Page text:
I received a lot of gifts this year. Some were large; some were small; and many were handmade…my favorite. Several were edible, a few were antiques, a couple were vintage, and still one or two had the tags and receipts in case I would ever want to return them. I think not!
But the gifts that brought me the most joy were not the ones I received, but those I gave. I have friends around the world and many of them started this gift exchange because all of us LOVE getting mail. I don’t care what it is, my heart leaps at the sight of handwriting on an envelope, or better still a small package. These across-the-pond gifts are usually tiny things that can slip into an envelope – like an ATC or a book mark, or a simple watercolor made special. But this year I made the discovery that because I am a member of Amazon here in the U.S., I am also a member of Amazon.co.uk. That solved a dilemma for me because I have surrogate grandchildren and they want toys. Toys are big, and usually the shipping was more than the cost of the toy. So I am very on board with this Internet commerce – especially when it saves me those whopping postal fees.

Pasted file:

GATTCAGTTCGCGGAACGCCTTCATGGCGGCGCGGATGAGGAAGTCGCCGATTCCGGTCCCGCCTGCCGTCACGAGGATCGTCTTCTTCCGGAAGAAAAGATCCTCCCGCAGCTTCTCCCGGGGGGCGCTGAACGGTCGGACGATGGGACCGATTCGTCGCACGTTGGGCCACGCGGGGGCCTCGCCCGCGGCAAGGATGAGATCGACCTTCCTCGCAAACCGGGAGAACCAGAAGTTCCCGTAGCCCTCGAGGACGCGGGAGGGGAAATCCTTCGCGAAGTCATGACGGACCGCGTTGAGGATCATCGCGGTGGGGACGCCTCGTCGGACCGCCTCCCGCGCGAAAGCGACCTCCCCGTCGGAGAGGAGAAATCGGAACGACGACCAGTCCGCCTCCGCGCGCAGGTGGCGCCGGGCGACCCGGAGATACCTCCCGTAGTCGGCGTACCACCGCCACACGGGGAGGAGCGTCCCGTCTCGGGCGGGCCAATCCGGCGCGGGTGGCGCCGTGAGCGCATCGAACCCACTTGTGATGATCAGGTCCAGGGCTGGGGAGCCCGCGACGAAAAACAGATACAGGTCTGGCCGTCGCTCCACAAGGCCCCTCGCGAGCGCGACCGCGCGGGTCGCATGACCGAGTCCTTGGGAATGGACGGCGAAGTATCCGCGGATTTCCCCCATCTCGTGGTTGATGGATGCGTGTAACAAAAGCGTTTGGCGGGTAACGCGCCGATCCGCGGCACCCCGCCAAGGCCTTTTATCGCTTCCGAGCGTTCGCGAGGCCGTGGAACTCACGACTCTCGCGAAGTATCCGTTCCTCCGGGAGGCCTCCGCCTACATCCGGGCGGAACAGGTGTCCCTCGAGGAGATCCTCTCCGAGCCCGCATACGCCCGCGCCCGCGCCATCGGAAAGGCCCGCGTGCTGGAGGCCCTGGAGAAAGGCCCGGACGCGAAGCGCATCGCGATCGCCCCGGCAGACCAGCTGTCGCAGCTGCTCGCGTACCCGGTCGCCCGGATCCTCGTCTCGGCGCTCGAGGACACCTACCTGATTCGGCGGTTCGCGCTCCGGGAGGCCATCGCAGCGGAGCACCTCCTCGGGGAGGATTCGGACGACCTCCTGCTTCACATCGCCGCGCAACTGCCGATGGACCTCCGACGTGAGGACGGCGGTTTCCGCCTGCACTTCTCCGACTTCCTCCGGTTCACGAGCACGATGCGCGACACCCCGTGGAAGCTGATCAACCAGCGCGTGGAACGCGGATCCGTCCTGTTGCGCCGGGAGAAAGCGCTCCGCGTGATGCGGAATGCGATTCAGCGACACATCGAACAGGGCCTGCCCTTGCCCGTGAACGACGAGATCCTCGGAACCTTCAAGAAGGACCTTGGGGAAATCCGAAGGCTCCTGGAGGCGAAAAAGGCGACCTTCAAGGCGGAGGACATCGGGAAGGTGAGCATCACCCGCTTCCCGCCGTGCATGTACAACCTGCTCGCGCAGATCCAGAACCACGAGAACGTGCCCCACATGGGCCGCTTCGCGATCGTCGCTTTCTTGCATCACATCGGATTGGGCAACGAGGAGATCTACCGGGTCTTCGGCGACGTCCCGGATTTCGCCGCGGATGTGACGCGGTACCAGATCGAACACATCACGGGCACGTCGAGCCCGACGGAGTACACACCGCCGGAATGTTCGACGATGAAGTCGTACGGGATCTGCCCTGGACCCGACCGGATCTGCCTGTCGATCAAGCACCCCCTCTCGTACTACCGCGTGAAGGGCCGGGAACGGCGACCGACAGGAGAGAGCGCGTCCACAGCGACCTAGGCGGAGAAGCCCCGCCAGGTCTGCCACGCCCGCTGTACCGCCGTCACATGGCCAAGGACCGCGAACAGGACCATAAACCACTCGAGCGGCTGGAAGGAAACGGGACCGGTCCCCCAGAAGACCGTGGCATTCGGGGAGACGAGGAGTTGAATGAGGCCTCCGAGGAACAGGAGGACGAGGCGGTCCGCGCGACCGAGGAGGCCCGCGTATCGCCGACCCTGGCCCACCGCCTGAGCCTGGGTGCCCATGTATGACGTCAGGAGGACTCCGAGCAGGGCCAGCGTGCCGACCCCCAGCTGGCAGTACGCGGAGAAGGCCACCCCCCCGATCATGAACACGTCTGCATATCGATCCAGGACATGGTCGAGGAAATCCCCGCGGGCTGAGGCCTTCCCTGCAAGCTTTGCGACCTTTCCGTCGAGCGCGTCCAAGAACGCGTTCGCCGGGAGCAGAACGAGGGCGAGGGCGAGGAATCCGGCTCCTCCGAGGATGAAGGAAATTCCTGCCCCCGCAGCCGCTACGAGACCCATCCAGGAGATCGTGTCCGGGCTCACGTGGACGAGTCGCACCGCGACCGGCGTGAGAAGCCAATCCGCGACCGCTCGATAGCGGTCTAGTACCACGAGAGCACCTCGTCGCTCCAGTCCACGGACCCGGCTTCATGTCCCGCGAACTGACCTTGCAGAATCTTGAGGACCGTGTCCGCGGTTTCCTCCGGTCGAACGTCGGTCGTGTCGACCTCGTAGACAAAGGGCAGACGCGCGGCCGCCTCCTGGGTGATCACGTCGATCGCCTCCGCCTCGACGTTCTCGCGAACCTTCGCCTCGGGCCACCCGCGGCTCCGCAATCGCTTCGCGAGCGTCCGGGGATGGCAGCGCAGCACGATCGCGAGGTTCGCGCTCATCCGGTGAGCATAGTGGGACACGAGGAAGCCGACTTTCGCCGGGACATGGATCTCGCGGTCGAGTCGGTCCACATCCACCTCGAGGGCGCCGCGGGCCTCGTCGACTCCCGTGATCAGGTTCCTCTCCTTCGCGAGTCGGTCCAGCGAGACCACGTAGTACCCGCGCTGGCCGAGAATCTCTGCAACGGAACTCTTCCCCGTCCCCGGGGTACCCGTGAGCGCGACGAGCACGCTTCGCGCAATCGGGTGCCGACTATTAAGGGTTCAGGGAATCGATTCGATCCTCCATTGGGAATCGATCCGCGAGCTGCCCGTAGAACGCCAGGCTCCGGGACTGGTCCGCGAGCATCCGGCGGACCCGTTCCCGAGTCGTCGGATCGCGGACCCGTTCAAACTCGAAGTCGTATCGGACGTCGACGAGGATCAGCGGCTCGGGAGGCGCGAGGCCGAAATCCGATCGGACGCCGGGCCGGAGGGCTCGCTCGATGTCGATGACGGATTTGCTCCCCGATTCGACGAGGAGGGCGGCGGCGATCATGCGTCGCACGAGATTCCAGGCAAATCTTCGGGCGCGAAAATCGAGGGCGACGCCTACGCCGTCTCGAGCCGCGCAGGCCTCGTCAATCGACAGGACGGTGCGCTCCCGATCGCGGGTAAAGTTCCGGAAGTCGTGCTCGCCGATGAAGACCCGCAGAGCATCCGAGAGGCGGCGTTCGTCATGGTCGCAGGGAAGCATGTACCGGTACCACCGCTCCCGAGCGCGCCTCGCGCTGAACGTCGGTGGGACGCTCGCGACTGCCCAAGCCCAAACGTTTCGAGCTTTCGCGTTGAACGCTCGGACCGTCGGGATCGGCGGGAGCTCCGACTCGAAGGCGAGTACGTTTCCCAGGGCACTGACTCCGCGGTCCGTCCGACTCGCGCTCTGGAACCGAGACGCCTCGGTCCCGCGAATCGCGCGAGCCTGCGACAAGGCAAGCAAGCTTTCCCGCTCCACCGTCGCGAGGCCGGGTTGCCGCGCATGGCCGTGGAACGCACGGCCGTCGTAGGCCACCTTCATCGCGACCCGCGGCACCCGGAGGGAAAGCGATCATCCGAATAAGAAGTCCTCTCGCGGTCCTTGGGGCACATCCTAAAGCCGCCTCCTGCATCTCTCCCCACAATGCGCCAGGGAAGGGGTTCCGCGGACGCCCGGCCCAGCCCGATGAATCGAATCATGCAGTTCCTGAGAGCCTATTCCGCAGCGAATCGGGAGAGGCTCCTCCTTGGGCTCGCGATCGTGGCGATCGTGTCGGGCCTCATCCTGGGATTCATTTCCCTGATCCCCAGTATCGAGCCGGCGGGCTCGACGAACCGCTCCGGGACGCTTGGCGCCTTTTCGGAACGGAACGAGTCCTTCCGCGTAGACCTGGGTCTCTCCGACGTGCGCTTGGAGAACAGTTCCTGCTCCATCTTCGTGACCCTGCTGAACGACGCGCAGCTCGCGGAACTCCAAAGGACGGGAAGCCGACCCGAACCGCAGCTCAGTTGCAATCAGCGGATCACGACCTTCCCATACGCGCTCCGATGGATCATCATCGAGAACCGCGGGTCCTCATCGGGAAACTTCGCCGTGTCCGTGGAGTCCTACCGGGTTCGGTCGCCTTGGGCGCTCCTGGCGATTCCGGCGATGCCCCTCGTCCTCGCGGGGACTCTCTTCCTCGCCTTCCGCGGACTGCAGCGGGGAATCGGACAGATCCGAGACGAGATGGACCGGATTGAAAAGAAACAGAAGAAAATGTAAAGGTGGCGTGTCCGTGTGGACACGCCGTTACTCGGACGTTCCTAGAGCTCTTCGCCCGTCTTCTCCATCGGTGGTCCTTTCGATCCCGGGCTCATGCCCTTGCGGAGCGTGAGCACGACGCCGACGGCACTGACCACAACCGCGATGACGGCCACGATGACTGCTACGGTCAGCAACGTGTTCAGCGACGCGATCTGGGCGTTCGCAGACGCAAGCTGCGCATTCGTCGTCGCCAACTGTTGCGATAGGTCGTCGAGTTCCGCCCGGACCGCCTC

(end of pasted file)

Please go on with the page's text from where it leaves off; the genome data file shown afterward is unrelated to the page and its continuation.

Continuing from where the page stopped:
But this morning, and it’s around 4 a.m. on the day after Christmas, I woke up already missing the gifting aspect of this holiday. I feel like I should be in the kitchen stamping out cookies or cutting up fudge. I want to make more banana breads and blueberry muffins. I want to leave Secret Santa cards in unusual places and not sign my gifts so that the recipient feels EVERYONE loves them – not just one person. This is my bliss: baking and making and tying a ribbon around it.
It is the pagan in me that loves gift giving and I wish everyone would feel the same. Why not a Fourth of July Tree, or a Memorial Day cookie exchange? Why should we relegate gift giving to just this time of year? I have a friend who lives in the woods and can’t help herself. Every time I see her, she gives me a gift. So now every time we get together, I give her one as well. I enjoy this aspect of our time together as much as the eating, antiquing, and talking.
We both learned long ago that good fences make good neighbors, but good cookies make great friends. Try showing up at your neighbor’s door in February with a gift for no reason, and see how the day pans out. Better still, just drop the gift off anonymously. I promise you … you’ll make someone very happy, including yourself.